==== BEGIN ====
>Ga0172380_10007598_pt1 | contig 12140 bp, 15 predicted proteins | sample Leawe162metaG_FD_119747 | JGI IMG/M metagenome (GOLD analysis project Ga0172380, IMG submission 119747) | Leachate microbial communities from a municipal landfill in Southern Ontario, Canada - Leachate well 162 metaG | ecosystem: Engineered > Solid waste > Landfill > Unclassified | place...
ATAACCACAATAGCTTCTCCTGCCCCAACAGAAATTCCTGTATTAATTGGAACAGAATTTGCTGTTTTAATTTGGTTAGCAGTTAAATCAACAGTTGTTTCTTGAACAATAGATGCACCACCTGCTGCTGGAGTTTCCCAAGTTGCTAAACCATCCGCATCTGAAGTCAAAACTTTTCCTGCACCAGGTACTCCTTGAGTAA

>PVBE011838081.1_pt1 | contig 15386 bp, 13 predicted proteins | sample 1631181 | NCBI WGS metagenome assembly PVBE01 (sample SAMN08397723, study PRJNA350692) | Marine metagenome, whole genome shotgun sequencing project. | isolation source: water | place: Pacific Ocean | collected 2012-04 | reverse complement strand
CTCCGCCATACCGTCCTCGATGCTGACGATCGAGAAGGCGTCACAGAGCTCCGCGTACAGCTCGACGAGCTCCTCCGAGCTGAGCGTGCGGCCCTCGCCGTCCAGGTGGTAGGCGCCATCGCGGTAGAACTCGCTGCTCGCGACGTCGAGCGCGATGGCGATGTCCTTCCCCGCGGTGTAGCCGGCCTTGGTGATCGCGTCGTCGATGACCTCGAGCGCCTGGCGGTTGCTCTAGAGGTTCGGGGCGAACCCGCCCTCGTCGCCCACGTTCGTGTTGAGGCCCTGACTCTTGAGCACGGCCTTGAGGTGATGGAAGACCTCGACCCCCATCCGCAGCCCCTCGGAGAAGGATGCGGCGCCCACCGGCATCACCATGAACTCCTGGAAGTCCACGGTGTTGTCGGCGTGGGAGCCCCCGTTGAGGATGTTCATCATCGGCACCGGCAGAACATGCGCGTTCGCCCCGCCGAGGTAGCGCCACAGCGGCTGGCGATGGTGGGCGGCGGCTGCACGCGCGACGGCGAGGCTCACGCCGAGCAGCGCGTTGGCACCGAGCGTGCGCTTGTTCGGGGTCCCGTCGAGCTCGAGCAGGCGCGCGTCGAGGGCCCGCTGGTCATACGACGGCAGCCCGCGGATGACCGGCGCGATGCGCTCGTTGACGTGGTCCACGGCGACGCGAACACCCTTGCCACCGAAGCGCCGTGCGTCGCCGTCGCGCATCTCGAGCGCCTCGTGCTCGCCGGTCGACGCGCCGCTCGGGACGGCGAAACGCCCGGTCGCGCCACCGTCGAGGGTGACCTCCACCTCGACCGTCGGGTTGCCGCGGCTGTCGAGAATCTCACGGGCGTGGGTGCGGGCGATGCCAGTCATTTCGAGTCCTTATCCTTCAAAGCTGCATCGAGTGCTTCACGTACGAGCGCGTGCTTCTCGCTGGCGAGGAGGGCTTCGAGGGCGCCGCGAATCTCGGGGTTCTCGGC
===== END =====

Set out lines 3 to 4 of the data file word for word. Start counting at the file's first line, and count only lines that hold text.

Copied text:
>PVBE011838081.1_pt1 | contig 15386 bp, 13 predicted proteins | sample 1631181 | NCBI WGS metagenome assembly PVBE01 (sample SAMN08397723, study PRJNA350692) | Marine metagenome, whole genome shotgun sequencing project. | isolation source: water | place: Pacific Ocean | collected 2012-04 | reverse complement strand
CTCCGCCATACCGTCCTCGATGCTGACGATCGAGAAGGCGTCACAGAGCTCCGCGTACAGCTCGACGAGCTCCTCCGAGCTGAGCGTGCGGCCCTCGCCGTCCAGGTGGTAGGCGCCATCGCGGTAGAACTCGCTGCTCGCGACGTCGAGCGCGATGGCGATGTCCTTCCCCGCGGTGTAGCCGGCCTTGGTGATCGCGTCGTCGATGACCTCGAGCGCCTGGCGGTTGCTCTAGAGGTTCGGGGCGAACCCGCCCTCGTCGCCCACGTTCGTGTTGAGGCCCTGACTCTTGAGCACGGCCTTGAGGTGATGGAAGACCTCGACCCCCATCCGCAGCCCCTCGGAGAAGGATGCGGCGCCCACCGGCATCACCATGAACTCCTGGAAGTCCACGGTGTTGTCGGCGTGGGAGCCCCCGTTGAGGATGTTCATCATCGGCACCGGCAGAACATGCGCGTTCGCCCCGCCGAGGTAGCGCCACAGCGGCTGGCGATGGTGGGCGGCGGCTGCACGCGCGACGGCGAGGCTCACGCCGAGCAGCGCGTTGGCACCGAGCGTGCGCTTGTTCGGGGTCCCGTCGAGCTCGAGCAGGCGCGCGTCGAGGGCCCGCTGGTCATACGACGGCAGCCCGCGGATGACCGGCGCGATGCGCTCGTTGACGTGGTCCACGGCGACGCGAACACCCTTGCCACCGAAGCGCCGTGCGTCGCCGTCGCGCATCTCGAGCGCCTCGTGCTCGCCGGTCGACGCGCCGCTCGGGACGGCGAAACGCCCGGTCGCGCCACCGTCGAGGGTGACCTCCACCTCGACCGTCGGGTTGCCGCGGCTGTCGAGAATCTCACGGGCGTGGGTGCGGGCGATGCCAGTCATTTCGAGTCCTTATCCTTCAAAGCTGCATCGAGTGCTTCACGTACGAGCGCGTGCTTCTCGCTGGCGAGGAGGGCTTCGAGGGCGCCGCGAATCTCGGGGTTCTCGGC